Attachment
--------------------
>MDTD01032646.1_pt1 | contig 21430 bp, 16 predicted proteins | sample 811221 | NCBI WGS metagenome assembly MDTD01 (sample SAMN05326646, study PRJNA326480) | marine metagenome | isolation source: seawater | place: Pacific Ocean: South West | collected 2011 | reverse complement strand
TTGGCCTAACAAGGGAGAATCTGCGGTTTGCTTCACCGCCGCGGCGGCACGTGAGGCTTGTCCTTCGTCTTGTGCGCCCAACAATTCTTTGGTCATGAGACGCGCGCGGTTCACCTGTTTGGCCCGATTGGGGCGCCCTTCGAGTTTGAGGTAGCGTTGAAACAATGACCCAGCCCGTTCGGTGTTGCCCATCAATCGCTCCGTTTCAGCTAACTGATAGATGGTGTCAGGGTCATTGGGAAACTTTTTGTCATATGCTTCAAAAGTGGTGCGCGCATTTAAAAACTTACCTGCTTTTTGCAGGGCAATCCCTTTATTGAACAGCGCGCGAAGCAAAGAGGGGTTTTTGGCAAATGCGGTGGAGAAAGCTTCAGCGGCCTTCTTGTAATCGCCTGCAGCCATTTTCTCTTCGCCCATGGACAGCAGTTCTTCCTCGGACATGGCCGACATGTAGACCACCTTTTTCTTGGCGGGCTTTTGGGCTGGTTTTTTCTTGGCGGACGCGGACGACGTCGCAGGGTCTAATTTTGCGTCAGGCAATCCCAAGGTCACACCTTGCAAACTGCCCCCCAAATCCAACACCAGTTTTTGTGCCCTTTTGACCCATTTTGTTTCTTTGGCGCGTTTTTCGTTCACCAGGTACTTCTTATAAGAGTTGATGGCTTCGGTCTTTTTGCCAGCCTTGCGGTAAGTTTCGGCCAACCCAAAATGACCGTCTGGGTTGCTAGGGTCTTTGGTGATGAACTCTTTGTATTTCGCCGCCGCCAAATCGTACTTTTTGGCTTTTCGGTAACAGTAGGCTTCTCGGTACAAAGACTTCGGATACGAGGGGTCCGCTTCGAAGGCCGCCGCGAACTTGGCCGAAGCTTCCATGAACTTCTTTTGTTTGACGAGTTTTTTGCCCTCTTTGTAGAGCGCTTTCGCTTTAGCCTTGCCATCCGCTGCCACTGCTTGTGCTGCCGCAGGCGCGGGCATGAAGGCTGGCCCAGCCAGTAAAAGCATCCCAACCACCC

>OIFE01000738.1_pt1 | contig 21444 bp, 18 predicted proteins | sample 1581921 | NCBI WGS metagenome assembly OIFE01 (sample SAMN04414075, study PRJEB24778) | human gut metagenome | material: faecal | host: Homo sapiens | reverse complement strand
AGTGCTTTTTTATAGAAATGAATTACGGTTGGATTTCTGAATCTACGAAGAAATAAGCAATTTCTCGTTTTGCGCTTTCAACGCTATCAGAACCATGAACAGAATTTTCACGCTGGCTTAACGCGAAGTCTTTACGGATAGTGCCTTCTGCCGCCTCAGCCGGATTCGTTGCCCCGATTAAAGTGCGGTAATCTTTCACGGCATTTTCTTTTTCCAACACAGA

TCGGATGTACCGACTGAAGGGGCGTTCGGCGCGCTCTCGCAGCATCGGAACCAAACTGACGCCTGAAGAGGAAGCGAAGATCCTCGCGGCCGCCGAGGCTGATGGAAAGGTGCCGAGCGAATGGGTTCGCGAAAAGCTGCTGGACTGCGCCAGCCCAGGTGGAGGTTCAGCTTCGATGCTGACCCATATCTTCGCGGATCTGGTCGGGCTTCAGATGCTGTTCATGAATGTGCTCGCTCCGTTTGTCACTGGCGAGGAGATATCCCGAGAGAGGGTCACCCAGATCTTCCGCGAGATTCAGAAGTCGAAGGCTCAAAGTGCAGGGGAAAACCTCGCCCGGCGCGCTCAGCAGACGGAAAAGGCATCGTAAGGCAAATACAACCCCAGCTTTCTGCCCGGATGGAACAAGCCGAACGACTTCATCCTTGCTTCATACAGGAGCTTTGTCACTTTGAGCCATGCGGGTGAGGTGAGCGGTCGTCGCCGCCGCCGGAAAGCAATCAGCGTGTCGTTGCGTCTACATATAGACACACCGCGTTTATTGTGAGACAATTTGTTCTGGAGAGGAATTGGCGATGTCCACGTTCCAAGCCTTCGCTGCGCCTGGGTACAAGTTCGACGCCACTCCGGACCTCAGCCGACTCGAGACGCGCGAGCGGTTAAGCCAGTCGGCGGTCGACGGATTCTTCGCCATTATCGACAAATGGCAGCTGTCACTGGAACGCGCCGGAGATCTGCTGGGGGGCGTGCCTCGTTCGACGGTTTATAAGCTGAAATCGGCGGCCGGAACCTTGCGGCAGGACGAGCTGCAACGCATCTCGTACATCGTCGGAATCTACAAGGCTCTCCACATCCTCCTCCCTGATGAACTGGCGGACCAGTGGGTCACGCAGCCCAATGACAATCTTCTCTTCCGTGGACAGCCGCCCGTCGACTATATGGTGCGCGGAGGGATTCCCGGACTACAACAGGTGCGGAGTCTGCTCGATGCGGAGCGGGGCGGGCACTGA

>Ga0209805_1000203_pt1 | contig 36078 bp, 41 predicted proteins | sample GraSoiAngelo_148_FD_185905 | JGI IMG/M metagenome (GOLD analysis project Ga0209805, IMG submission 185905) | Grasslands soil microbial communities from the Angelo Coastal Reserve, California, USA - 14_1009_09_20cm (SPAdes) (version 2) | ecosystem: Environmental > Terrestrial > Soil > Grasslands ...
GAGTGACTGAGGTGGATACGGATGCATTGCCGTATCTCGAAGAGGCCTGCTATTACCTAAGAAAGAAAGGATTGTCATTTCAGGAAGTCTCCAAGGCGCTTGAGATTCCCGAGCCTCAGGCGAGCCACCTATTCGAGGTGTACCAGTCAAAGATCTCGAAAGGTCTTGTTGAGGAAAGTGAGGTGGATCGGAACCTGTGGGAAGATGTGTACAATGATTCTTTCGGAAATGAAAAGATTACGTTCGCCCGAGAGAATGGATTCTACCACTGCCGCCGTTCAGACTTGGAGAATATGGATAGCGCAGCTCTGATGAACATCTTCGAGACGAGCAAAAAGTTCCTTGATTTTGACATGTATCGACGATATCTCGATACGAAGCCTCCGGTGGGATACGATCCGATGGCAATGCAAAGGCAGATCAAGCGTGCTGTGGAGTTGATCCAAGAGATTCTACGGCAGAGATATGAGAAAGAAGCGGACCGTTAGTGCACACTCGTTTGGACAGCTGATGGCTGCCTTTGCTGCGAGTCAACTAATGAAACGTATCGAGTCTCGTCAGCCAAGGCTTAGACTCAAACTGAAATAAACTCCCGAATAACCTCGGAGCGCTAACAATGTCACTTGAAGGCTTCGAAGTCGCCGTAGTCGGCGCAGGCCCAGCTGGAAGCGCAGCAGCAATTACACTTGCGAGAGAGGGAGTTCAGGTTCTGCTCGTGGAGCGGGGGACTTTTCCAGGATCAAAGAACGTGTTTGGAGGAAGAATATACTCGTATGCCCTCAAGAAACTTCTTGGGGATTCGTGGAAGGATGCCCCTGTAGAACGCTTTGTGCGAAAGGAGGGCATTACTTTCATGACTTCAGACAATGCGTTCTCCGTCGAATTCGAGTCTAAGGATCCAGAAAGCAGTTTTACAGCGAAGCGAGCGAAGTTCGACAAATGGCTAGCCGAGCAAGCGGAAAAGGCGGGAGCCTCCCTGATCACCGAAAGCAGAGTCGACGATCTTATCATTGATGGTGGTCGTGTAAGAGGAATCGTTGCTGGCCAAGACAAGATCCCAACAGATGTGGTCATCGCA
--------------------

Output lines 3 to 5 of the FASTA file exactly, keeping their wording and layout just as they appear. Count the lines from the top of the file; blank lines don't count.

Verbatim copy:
>OIFE01000738.1_pt1 | contig 21444 bp, 18 predicted proteins | sample 1581921 | NCBI WGS metagenome assembly OIFE01 (sample SAMN04414075, study PRJEB24778) | human gut metagenome | material: faecal | host: Homo sapiens | reverse complement strand
AGTGCTTTTTTATAGAAATGAATTACGGTTGGATTTCTGAATCTACGAAGAAATAAGCAATTTCTCGTTTTGCGCTTTCAACGCTATCAGAACCATGAACAGAATTTTCACGCTGGCTTAACGCGAAGTCTTTACGGATAGTGCCTTCTGCCGCCTCAGCCGGATTCGTTGCCCCGATTAAAGTGCGGTAATCTTTCACGGCATTTTCTTTTTCCAACACAGA

TCGGATGTACCGACTGAAGGGGCGTTCGGCGCGCTCTCGCAGCATCGGAACCAAACTGACGCCTGAAGAGGAAGCGAAGATCCTCGCGGCCGCCGAGGCTGATGGAAAGGTGCCGAGCGAATGGGTTCGCGAAAAGCTGCTGGACTGCGCCAGCCCAGGTGGAGGTTCAGCTTCGATGCTGACCCATATCTTCGCGGATCTGGTCGGGCTTCAGATGCTGTTCATGAATGTGCTCGCTCCGTTTGTCACTGGCGAGGAGATATCCCGAGAGAGGGTCACCCAGATCTTCCGCGAGATTCAGAAGTCGAAGGCTCAAAGTGCAGGGGAAAACCTCGCCCGGCGCGCTCAGCAGACGGAAAAGGCATCGTAAGGCAAATACAACCCCAGCTTTCTGCCCGGATGGAACAAGCCGAACGACTTCATCCTTGCTTCATACAGGAGCTTTGTCACTTTGAGCCATGCGGGTGAGGTGAGCGGTCGTCGCCGCCGCCGGAAAGCAATCAGCGTGTCGTTGCGTCTACATATAGACACACCGCGTTTATTGTGAGACAATTTGTTCTGGAGAGGAATTGGCGATGTCCACGTTCCAAGCCTTCGCTGCGCCTGGGTACAAGTTCGACGCCACTCCGGACCTCAGCCGACTCGAGACGCGCGAGCGGTTAAGCCAGTCGGCGGTCGACGGATTCTTCGCCATTATCGACAAATGGCAGCTGTCACTGGAACGCGCCGGAGATCTGCTGGGGGGCGTGCCTCGTTCGACGGTTTATAAGCTGAAATCGGCGGCCGGAACCTTGCGGCAGGACGAGCTGCAACGCATCTCGTACATCGTCGGAATCTACAAGGCTCTCCACATCCTCCTCCCTGATGAACTGGCGGACCAGTGGGTCACGCAGCCCAATGACAATCTTCTCTTCCGTGGACAGCCGCCCGTCGACTATATGGTGCGCGGAGGGATTCCCGGACTACAACAGGTGCGGAGTCTGCTCGATGCGGAGCGGGGCGGGCACTGA